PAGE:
In the embodiments described above, the use of only one tracker 100 is described and it is for both the manipulative and navigational tasks. This is tolerable for some applications such as gun-shooting games because the involved manipulative task requires much less than six degrees-of-freedom (DOFs) of the tracker 100--i.e. determining the line-of-sight of the gun's barrel, which is all required for determining the line-of-hit of the virtual bullets. The remaining DOFs are redundant and thus can be used for navigational task. The simulation is also gun-centric--i.e. with knowledge of the position of the gun tracker 100 at anytime, and with the prior information on whether the user 140 is left- or right-handed, the computer 120 could estimate the user's pose and thus can roughly estimate his position in the virtual world. This is sufficient for estimating whether he would have been hit by virtual opponents, or bounced into obstacles in the virtual world, etc. Both manipulative and navigational tasks can thus be quite sufficiently fulfilled with the 6-DOF tracking of the gun tracker 100 alone.
For some other applications such as sword-action games, more of the DOFs are required for the manipulative task and it would be too much interference between the two tasks if only one tracker is used. Yet in other applications there might be a need for more accurate tracking for the two tasks separately. In these cases the simultaneous use of a manipulation tracker and a navigation tracker will be required. This can be illustrated in an embodiment of sword-action game as shown in FIG. 4, where the user 140 wears a navigation tracker 400 as part of his head gear 410, while holding a manipulative tracker 420 in the shape of a sword and fighting against a virtual opponent 430. The navigation tracker 400 provides the user's head's pose to the computer 120, and serves the same function of the navigation tracker 100 as described in FIGS. 1 to 3 above. An advantage of this configuration is that the 6-DOF head's pose information can be used as perspective viewpoint by the computer 120 to generate graphics. This is particularly useful if the display device is a VR goggle.
Alternatively the navigation tracker could be worn on the trunk such that tracked position of the user's trunk could be used as the navigational input for calculating the bearing vector. This is particularly applicable if all-surround dome display configuration is used. In such case the navigation tracker needs to provide only the two or three translational DOFs, though providing the rotational DOFs are acceptable.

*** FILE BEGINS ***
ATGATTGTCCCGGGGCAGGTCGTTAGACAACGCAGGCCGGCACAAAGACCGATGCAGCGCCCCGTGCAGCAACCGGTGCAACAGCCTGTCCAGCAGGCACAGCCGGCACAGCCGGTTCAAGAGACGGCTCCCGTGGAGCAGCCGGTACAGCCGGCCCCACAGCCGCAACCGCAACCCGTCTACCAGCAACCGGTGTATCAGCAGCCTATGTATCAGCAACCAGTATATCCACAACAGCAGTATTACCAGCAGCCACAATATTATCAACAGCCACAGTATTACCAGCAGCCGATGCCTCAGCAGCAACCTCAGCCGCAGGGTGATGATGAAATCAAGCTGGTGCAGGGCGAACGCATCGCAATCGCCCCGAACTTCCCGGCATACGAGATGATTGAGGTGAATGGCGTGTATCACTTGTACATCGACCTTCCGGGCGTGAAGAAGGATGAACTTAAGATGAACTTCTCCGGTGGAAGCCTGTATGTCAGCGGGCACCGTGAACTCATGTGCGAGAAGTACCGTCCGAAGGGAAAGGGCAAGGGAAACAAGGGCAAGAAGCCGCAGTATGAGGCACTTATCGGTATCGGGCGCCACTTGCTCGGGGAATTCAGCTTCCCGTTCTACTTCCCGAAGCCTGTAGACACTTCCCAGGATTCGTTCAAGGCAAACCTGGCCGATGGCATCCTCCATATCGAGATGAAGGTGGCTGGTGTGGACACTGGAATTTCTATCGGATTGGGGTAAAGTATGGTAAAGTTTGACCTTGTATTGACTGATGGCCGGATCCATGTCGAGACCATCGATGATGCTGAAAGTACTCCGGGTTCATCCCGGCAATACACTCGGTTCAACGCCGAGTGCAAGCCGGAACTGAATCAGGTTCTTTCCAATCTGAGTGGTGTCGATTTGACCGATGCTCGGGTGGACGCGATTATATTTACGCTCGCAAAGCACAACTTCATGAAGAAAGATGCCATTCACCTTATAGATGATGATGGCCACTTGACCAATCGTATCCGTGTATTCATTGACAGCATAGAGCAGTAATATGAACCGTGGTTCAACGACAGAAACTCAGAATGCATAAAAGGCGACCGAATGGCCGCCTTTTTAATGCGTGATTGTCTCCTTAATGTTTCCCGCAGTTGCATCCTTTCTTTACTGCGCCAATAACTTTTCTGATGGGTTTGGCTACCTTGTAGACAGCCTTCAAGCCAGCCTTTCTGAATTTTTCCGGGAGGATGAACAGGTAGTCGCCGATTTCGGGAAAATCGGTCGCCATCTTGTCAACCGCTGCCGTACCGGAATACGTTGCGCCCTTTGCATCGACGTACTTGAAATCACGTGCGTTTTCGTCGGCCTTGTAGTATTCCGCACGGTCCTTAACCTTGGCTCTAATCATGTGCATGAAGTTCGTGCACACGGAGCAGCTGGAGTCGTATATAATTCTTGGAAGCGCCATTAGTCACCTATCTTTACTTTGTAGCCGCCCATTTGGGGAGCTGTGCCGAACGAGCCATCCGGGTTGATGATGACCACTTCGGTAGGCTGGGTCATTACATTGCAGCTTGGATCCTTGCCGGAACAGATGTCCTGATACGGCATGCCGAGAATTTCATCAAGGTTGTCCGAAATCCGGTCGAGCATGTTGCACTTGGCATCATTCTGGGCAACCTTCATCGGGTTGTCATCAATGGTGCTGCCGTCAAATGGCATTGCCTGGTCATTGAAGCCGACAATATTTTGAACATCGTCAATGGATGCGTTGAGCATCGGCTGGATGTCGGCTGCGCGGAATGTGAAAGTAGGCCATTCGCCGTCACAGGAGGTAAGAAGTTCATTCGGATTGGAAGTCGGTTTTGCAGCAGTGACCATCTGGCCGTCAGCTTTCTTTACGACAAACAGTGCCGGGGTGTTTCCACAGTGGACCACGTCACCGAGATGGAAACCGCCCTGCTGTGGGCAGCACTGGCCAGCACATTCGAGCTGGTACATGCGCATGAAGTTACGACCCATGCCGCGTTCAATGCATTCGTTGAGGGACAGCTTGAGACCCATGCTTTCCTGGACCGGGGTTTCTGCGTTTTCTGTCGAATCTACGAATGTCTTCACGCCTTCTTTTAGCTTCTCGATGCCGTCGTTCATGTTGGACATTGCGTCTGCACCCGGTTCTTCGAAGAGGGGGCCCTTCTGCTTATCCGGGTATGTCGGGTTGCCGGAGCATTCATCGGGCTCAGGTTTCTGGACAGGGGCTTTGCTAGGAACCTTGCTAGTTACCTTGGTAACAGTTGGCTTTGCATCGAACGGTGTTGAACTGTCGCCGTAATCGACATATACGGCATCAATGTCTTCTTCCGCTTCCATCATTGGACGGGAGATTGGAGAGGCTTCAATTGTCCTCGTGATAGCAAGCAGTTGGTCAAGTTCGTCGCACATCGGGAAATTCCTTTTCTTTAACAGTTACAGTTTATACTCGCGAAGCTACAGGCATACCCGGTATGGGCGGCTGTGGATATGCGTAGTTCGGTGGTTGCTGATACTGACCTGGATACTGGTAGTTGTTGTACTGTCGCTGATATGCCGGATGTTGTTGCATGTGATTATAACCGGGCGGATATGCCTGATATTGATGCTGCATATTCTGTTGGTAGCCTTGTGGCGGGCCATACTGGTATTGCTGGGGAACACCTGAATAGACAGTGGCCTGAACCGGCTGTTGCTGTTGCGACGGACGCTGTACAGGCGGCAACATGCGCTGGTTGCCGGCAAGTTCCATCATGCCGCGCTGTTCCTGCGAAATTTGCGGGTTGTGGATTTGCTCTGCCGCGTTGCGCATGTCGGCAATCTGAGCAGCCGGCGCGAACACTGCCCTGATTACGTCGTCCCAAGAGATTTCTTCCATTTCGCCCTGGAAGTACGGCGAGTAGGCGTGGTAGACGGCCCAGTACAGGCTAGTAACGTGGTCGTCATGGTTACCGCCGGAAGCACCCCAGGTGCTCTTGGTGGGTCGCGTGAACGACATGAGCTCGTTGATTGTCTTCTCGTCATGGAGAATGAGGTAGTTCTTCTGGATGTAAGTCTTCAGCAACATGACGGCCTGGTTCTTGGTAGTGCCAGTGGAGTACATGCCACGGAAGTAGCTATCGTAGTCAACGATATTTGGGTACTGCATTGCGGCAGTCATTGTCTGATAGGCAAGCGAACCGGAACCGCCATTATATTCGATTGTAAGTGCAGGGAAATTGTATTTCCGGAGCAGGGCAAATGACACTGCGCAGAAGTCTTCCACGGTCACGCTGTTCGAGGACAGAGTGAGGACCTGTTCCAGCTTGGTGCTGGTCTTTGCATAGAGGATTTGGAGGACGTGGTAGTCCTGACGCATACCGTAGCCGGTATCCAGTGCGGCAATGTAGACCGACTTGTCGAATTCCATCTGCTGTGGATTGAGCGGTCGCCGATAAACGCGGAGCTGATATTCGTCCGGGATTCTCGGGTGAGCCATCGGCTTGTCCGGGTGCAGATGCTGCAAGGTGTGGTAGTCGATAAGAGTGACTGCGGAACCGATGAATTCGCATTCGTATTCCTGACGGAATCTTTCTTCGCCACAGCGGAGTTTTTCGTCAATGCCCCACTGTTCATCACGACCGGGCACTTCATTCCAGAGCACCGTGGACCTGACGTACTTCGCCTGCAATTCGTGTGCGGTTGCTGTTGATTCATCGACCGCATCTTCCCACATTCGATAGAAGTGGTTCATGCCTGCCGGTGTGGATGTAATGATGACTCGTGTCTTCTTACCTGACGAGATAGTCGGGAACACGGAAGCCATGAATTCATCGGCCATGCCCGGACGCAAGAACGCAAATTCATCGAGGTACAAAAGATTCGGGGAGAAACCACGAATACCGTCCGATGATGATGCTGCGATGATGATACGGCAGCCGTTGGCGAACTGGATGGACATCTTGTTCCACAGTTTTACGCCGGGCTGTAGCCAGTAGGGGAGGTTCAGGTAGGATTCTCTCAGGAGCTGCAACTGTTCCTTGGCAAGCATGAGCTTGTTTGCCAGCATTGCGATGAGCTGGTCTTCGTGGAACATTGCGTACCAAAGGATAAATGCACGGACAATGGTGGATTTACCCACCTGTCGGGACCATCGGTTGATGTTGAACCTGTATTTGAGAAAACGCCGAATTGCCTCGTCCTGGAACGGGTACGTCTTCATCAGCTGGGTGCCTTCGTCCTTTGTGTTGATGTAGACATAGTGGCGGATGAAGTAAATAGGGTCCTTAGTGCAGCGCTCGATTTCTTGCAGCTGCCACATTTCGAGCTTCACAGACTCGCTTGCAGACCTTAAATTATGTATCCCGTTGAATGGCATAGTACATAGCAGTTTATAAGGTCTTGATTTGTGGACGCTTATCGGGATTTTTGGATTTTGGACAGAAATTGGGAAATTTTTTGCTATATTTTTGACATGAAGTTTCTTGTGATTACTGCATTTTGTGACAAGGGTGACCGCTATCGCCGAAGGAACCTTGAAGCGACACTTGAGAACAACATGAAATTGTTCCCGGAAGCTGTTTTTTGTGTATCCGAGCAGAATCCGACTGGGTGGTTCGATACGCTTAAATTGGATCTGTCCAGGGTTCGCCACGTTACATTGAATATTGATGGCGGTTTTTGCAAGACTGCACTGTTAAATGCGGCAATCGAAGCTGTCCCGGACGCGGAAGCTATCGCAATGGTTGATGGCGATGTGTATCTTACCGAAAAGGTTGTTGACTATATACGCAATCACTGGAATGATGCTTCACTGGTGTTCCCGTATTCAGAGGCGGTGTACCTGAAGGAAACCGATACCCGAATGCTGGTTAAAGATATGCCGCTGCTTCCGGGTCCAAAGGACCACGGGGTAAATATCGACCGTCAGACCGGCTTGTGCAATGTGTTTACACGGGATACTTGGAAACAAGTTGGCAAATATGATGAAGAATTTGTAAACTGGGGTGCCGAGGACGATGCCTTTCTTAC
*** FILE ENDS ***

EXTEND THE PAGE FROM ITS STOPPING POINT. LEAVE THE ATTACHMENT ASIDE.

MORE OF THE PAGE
Besides the numerous advantages mentioned in prior section, an additional advantage is that the bearing of navigation could be set independent of the orientation of the user and/or the orientation of the manipulation. He could be facing in one direction, pointing the manipulative tracker in another direction while traversing in yet another very different direction in the virtual environment. This advantage manifested in a shooting game would mean that the shooter could shoot in one direction while looking at another direction, and `running` or striating in yet another very distinct direction, and this could be carried out simultaneously with ease as different faculties of cognition are used.
While various embodiments of the present invention have been described above, it should be understood that they have been presented by way of example only, and not limitation. It will be understood by those skilled in the art that various changes in form and details may be made therein without departing from the spirit and scope of the invention as defined in appended claims. Accordingly, the breadth and scope of the present invention should not be limited by any of the above-described exemplary embodiments, but should be defined only in accordance with the following claims and their equivalents.
Patent applications by Wey Fun, Singapore SG
Patent applications in class Motion planning or control
Patent applications in all subclasses Motion planning or control